Burkina’s Eighth Coup d’État
4 a.m. on Sunday, January 23 of the recently debuted year 2022. My sleep is disturbed by what I initially identify as drilling coming from construction on a neighbor’s house. Once fully startled from the REM phase, and after a few seconds sharpening my hearing, I clearly recognize – having heard it before on several occasions – the sound of the bursts of gunfire that set off a military mutiny that has become the 8th coup d’état in the 61 years of Burkina Faso’s “independence”.
The mutiny took place simultaneously on several military camps, one of which is about three kilometers from home. The house’s single ground floor construction amplified the sound, which resonated in waves as if the military had mutinied in our own backyard.
Confined to our home of our own volition, in pure COVID style, and with complete serenity (which I understand might seem surprising to anyone who hasn’t lived through several similar events here without major complications), we spent Sunday morning with the intermittent background music of the “papapapapapapa“, with dozens of rumors but no confirmation of what was happening. Just before 4:00 pm, the magic of this country took shape again. When – literally – the sound of gunfire gave way to the sound of “vuvuzelas” announcing the knockout match the Étalons (the Burkinabé national team) were to play in the CAN (African Cup of Nations 2022), it was confirmed once again that Burkina is fascinating and that it has something special.
A Twitter post from the President (who had shown no signs of life since the mutiny began) cheering on the national team brought to life a city that had been “dead” since dawn. After a three-hour respite while the match lasted – resulting in a hard-won victory for the Etalons (whose winning penalty shot was kicked by a participant in our beloved FAR’s sports training project), the bursts of gunfire returned. We went to sleep with their background noise, still without any official statement on the country’s situation. There was, however, a new Tweet from the President congratulating the national team for the victory, and two communiqués that established an 8:00 pm to 5:30 am curfew and the closure of schools for Monday the 24th and Tuesday the 25th.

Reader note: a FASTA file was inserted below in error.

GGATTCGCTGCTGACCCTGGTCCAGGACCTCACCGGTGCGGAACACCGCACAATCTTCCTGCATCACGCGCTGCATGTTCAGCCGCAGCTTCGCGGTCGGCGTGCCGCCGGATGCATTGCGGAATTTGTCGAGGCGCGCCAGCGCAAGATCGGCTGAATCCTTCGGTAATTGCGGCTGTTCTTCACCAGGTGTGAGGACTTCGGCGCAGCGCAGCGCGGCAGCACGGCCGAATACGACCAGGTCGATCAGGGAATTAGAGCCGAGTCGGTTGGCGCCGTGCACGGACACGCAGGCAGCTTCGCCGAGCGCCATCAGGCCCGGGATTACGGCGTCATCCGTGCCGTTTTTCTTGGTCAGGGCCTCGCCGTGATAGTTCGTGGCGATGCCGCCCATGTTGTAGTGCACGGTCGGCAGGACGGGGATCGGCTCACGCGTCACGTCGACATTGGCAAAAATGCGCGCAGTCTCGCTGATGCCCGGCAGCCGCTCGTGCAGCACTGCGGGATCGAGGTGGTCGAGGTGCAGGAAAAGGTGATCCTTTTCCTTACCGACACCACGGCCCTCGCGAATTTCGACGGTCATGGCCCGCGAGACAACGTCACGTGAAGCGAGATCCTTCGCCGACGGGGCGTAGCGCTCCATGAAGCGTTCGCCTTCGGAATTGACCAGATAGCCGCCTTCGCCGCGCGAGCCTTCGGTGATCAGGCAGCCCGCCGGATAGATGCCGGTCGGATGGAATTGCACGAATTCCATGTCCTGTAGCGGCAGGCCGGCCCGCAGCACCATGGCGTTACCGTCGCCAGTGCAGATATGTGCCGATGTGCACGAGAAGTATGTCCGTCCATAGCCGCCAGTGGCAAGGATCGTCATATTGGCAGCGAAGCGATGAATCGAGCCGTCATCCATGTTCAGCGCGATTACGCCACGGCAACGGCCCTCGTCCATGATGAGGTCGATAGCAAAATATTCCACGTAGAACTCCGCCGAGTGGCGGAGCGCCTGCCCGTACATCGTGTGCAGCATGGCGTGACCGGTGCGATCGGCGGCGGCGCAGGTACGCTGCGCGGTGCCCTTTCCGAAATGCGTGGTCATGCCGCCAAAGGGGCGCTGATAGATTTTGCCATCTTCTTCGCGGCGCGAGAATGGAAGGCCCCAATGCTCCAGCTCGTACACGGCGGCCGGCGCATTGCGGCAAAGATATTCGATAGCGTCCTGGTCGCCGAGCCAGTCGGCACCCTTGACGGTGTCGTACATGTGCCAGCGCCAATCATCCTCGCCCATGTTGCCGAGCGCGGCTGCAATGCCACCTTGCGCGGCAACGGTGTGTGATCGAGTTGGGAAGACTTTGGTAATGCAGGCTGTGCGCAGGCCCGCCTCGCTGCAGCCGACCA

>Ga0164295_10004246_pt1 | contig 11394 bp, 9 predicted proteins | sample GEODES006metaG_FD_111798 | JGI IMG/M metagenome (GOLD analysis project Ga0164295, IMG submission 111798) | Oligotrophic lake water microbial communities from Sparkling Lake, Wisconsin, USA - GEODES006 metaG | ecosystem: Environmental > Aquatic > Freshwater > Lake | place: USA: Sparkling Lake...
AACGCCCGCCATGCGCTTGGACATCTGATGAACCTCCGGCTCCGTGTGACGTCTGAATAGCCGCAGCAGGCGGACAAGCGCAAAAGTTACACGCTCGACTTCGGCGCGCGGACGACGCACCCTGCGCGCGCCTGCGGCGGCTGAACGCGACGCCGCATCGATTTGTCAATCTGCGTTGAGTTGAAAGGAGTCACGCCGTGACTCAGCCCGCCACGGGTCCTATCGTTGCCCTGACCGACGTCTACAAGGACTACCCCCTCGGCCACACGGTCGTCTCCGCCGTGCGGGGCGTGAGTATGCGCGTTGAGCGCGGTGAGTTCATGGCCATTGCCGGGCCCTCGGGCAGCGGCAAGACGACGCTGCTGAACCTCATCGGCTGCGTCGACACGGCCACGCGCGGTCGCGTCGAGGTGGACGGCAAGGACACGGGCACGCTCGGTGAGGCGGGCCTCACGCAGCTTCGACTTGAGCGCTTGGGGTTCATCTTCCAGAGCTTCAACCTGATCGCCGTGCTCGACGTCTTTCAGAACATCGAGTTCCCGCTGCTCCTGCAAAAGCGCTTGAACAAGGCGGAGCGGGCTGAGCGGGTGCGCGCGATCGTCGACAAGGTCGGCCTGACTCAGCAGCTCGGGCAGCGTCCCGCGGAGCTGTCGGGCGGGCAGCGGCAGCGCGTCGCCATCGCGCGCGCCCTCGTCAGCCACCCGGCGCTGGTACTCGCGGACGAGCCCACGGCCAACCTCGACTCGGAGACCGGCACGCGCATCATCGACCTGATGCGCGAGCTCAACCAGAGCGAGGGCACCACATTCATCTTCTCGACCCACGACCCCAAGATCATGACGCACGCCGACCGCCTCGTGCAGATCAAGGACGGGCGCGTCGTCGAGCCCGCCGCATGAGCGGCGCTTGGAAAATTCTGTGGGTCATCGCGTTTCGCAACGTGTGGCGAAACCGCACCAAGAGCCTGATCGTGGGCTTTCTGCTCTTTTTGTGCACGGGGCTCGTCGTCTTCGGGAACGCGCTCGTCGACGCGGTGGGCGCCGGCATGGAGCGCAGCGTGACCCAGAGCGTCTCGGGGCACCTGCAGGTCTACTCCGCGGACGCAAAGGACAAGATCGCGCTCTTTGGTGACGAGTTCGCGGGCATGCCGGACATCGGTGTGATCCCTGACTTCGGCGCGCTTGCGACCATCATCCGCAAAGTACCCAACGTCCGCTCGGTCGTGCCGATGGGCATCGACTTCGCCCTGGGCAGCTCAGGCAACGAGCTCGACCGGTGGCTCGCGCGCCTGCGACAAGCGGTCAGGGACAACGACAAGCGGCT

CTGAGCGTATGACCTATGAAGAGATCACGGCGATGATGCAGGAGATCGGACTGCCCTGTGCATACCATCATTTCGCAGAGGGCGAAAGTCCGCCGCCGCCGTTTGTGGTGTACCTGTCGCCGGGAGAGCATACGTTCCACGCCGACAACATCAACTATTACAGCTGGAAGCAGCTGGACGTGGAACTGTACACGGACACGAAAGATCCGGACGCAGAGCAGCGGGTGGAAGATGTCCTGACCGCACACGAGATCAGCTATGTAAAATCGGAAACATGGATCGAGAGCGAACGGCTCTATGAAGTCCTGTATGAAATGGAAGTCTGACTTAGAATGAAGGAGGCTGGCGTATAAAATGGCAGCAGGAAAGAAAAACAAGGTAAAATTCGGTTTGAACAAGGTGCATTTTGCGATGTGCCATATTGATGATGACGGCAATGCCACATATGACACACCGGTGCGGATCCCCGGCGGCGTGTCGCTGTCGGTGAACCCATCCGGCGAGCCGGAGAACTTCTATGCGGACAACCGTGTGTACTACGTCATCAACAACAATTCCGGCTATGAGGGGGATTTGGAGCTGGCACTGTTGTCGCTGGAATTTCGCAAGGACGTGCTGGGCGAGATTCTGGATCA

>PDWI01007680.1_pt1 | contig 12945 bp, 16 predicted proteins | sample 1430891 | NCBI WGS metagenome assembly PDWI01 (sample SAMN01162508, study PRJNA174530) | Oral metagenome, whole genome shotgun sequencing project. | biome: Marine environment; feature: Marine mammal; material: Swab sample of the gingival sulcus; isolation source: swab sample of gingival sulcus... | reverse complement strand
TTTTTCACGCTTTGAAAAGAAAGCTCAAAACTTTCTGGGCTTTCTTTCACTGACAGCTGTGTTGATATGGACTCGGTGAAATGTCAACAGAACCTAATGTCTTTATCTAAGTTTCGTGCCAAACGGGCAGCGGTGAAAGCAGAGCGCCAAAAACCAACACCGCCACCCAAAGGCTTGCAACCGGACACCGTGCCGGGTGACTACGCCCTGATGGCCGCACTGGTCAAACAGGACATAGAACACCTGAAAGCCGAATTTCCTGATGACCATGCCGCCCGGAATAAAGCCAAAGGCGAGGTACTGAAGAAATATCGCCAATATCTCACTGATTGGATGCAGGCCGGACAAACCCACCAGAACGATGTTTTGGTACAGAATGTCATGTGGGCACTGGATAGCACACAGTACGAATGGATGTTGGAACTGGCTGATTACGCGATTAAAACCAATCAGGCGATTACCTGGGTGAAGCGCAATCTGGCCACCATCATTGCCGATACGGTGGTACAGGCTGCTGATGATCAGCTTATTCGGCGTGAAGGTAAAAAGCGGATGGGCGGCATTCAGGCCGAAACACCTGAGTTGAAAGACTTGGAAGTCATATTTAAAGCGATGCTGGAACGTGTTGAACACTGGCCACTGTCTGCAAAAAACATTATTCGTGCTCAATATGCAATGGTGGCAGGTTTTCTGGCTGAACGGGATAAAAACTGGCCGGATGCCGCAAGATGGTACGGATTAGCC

This Monday was another story. Without any background “music” beyond what each person chose to play, peppered by the whatsapp and email messages of support and affection from many of you who will be reading this post (for which I take the opportunity to thank you again), the confusion of what was happening rose steadily since early morning. Most national and international media having confirmed a coup d’état, the day was marked by a high degree of bewilderment due to the lack of an official statement and new rumors that did not bode well…
Finally, just before 6 pm, a new solitary burst of gunfire announced the official statement by which the MPSR – the Mouvement Patriotique pour la Sauvegarde et la Restauration (Patriotic Movement for Safeguarding and Restoration) – led by Lieutenant-Colonel Paul-Henri Sandaogo Damiba, claimed to have ended the mandate of President Roch Marc Christian Kaboré, suspended the Constitution, dissolved the Government and the National Assembly, closed borders and imposed a new curfew from 9pm to 5am.
Thus ends just over 6 years of Roch Marc Christian Kaboré’s government (December 2015- January 2022). His predecessor, Michel Kafandó, led a yearlong transitional government, including a failed coup d’état, after the expulsion of Blaise Compaoré after 27 years in power.
As January 24 coincided with the feast of Our Lady of Peace, I went to bed convinced that everything is for the good and certain of beginning a new stage for this wonderful country of men and women (especially women), with a fascinating capacity for resilience and an exemplary strength and desire to move forward.
God bless Burkina Faso, the country of people of integrity!